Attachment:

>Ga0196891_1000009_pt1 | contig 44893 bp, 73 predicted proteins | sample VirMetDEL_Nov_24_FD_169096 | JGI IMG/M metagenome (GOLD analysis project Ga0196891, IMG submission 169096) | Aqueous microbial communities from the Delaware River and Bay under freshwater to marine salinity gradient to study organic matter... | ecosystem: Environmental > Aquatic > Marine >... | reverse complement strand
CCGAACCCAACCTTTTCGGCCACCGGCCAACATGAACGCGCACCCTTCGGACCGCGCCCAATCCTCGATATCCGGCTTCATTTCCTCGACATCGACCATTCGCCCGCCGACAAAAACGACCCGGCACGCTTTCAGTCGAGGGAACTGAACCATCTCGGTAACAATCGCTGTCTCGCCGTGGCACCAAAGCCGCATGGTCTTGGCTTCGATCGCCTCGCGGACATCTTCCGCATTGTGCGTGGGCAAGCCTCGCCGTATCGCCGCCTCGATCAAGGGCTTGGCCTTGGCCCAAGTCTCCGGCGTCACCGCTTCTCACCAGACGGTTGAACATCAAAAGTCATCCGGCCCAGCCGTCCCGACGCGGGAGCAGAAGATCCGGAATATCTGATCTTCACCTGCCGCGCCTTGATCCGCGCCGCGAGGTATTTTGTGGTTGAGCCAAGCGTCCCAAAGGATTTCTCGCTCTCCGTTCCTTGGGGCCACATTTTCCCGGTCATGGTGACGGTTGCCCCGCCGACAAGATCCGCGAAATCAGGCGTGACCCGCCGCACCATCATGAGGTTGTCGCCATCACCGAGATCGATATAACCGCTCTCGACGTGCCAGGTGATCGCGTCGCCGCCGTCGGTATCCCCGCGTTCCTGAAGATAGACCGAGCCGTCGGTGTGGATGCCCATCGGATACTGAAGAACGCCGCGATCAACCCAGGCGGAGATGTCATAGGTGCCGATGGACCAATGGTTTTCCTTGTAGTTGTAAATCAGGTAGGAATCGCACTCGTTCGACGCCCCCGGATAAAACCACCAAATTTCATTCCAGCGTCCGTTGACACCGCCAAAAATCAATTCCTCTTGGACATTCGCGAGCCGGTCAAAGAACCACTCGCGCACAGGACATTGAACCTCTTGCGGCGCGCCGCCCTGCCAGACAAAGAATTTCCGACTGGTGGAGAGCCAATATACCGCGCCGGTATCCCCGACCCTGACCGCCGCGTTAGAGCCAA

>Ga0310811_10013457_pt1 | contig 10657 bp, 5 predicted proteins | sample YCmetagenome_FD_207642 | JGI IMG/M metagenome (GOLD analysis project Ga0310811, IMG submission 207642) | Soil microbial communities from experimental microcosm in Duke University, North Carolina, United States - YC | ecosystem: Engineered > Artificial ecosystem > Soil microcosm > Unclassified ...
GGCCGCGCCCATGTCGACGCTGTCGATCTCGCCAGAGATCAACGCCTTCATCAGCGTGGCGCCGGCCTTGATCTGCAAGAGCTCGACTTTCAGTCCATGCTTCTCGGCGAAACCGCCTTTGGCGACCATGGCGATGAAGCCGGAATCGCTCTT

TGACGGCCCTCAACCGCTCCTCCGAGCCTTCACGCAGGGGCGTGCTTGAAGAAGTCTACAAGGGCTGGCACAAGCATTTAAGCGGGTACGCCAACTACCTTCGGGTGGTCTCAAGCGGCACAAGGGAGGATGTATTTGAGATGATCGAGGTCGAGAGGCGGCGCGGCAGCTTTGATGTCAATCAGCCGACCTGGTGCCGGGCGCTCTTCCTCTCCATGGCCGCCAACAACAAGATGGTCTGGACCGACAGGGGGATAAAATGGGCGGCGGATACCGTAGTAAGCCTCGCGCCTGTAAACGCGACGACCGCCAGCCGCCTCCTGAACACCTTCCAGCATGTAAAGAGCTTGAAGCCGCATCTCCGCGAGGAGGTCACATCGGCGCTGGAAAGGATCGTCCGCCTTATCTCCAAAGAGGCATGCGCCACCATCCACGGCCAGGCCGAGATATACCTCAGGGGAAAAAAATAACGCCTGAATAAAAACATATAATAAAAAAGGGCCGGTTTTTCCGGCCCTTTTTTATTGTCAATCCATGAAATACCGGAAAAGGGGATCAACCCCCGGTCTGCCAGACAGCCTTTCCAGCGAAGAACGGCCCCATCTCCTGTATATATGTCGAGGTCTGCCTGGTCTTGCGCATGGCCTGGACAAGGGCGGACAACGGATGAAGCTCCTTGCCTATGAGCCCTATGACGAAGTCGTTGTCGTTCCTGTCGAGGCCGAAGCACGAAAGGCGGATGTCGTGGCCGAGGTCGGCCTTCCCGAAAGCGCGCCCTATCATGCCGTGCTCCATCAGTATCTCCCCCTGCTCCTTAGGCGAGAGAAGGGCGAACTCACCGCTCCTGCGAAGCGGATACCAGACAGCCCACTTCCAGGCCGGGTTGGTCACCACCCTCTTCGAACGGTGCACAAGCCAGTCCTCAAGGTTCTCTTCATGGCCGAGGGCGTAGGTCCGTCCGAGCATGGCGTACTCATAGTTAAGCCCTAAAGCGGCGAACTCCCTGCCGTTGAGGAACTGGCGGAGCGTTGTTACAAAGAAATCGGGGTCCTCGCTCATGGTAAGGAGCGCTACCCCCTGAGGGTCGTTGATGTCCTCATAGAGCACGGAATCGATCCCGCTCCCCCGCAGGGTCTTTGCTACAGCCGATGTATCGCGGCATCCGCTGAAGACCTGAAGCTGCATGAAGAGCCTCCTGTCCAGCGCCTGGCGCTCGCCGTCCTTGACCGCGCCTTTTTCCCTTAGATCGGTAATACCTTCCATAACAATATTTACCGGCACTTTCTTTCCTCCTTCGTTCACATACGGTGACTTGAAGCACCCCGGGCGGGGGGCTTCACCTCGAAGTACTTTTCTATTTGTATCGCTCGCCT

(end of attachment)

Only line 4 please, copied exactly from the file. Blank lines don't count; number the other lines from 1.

GGCCGCGCCCATGTCGACGCTGTCGATCTCGCCAGAGATCAACGCCTTCATCAGCGTGGCGCCGGCCTTGATCTGCAAGAGCTCGACTTTCAGTCCATGCTTCTCGGCGAAACCGCCTTTGGCGACCATGGCGATGAAGCCGGAATCGCTCTT